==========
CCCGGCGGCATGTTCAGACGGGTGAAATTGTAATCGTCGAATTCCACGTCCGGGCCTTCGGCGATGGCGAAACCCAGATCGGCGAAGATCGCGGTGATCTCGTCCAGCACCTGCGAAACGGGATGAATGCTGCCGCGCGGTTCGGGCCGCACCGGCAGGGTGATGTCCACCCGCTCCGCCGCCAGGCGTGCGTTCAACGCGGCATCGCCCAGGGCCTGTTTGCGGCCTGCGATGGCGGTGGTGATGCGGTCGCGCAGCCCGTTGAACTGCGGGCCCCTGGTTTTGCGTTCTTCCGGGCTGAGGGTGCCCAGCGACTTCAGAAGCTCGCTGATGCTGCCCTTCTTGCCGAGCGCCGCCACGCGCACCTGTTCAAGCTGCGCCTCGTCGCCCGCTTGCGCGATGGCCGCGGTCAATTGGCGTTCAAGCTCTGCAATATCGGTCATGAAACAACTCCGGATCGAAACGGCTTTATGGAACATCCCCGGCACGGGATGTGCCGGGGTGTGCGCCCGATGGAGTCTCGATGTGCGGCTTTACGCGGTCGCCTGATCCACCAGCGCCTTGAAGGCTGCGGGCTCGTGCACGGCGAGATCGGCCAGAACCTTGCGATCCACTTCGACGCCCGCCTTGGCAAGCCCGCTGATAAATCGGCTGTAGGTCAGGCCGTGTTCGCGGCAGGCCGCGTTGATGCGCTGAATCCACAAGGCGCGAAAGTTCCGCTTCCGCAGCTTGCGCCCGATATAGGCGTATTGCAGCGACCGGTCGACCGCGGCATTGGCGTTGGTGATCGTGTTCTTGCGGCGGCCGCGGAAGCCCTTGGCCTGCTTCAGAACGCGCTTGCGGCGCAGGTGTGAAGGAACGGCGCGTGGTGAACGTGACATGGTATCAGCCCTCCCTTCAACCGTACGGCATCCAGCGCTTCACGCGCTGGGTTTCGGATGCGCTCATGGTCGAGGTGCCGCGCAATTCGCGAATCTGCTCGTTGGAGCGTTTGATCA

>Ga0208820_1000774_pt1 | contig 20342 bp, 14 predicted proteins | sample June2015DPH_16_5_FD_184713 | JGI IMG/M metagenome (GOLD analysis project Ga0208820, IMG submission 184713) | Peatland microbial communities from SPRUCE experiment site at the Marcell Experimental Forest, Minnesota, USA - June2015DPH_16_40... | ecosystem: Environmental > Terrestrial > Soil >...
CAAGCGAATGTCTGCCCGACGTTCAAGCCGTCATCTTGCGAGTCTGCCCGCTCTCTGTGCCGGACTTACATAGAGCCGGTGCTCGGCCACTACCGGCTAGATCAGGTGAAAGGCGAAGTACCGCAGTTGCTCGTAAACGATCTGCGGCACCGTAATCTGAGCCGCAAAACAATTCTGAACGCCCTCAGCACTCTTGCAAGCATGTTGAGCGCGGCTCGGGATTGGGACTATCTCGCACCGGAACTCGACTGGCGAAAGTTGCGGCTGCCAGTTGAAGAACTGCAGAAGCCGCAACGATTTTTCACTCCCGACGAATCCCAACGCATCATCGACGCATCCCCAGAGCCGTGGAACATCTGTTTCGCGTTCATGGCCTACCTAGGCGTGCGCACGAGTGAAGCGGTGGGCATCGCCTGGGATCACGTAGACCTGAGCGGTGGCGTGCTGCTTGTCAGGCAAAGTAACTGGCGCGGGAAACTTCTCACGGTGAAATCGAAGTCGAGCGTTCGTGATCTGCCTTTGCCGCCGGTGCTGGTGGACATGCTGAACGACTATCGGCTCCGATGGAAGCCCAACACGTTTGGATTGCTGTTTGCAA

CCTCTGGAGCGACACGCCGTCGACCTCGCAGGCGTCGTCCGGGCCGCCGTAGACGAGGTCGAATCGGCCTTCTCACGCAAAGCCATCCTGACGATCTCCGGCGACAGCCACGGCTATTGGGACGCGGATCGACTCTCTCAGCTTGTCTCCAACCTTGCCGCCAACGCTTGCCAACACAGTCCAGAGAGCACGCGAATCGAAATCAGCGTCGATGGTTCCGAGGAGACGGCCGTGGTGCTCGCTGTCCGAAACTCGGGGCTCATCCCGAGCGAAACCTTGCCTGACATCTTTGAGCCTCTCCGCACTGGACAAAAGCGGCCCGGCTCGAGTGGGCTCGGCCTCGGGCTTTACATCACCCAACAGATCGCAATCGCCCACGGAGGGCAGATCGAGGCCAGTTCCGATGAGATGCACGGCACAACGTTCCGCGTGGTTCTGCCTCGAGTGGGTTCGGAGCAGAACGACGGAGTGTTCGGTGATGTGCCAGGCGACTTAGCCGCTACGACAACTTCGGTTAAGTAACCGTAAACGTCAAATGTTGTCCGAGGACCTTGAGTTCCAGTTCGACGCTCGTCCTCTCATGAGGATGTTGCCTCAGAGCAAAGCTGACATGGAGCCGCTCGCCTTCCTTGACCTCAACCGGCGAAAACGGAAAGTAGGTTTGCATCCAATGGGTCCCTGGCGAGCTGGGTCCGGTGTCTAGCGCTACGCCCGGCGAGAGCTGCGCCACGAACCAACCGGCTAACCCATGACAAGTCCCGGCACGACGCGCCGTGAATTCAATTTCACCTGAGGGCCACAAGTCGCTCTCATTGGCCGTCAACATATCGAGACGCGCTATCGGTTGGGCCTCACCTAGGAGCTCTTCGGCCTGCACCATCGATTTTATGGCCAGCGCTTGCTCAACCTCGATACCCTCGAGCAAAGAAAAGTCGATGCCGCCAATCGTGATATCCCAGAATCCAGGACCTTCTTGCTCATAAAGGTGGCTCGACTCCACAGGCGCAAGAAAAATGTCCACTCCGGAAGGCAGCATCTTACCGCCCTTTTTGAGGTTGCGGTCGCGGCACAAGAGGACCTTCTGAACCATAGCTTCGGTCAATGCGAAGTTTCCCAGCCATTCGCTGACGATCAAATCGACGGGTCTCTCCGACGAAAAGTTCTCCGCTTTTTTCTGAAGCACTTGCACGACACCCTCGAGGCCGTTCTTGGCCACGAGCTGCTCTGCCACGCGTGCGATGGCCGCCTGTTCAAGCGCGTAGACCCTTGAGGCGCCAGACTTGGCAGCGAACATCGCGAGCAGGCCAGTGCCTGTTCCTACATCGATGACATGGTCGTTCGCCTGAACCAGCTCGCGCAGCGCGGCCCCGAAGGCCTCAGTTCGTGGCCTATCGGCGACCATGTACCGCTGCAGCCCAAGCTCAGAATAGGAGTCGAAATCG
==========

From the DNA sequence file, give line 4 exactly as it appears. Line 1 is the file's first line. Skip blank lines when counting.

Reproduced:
CCTCTGGAGCGACACGCCGTCGACCTCGCAGGCGTCGTCCGGGCCGCCGTAGACGAGGTCGAATCGGCCTTCTCACGCAAAGCCATCCTGACGATCTCCGGCGACAGCCACGGCTATTGGGACGCGGATCGACTCTCTCAGCTTGTCTCCAACCTTGCCGCCAACGCTTGCCAACACAGTCCAGAGAGCACGCGAATCGAAATCAGCGTCGATGGTTCCGAGGAGACGGCCGTGGTGCTCGCTGTCCGAAACTCGGGGCTCATCCCGAGCGAAACCTTGCCTGACATCTTTGAGCCTCTCCGCACTGGACAAAAGCGGCCCGGCTCGAGTGGGCTCGGCCTCGGGCTTTACATCACCCAACAGATCGCAATCGCCCACGGAGGGCAGATCGAGGCCAGTTCCGATGAGATGCACGGCACAACGTTCCGCGTGGTTCTGCCTCGAGTGGGTTCGGAGCAGAACGACGGAGTGTTCGGTGATGTGCCAGGCGACTTAGCCGCTACGACAACTTCGGTTAAGTAACCGTAAACGTCAAATGTTGTCCGAGGACCTTGAGTTCCAGTTCGACGCTCGTCCTCTCATGAGGATGTTGCCTCAGAGCAAAGCTGACATGGAGCCGCTCGCCTTCCTTGACCTCAACCGGCGAAAACGGAAAGTAGGTTTGCATCCAATGGGTCCCTGGCGAGCTGGGTCCGGTGTCTAGCGCTACGCCCGGCGAGAGCTGCGCCACGAACCAACCGGCTAACCCATGACAAGTCCCGGCACGACGCGCCGTGAATTCAATTTCACCTGAGGGCCACAAGTCGCTCTCATTGGCCGTCAACATATCGAGACGCGCTATCGGTTGGGCCTCACCTAGGAGCTCTTCGGCCTGCACCATCGATTTTATGGCCAGCGCTTGCTCAACCTCGATACCCTCGAGCAAAGAAAAGTCGATGCCGCCAATCGTGATATCCCAGAATCCAGGACCTTCTTGCTCATAAAGGTGGCTCGACTCCACAGGCGCAAGAAAAATGTCCACTCCGGAAGGCAGCATCTTACCGCCCTTTTTGAGGTTGCGGTCGCGGCACAAGAGGACCTTCTGAACCATAGCTTCGGTCAATGCGAAGTTTCCCAGCCATTCGCTGACGATCAAATCGACGGGTCTCTCCGACGAAAAGTTCTCCGCTTTTTTCTGAAGCACTTGCACGACACCCTCGAGGCCGTTCTTGGCCACGAGCTGCTCTGCCACGCGTGCGATGGCCGCCTGTTCAAGCGCGTAGACCCTTGAGGCGCCAGACTTGGCAGCGAACATCGCGAGCAGGCCAGTGCCTGTTCCTACATCGATGACATGGTCGTTCGCCTGAACCAGCTCGCGCAGCGCGGCCCCGAAGGCCTCAGTTCGTGGCCTATCGGCGACCATGTACCGCTGCAGCCCAAGCTCAGAATAGGAGTCGAAATCG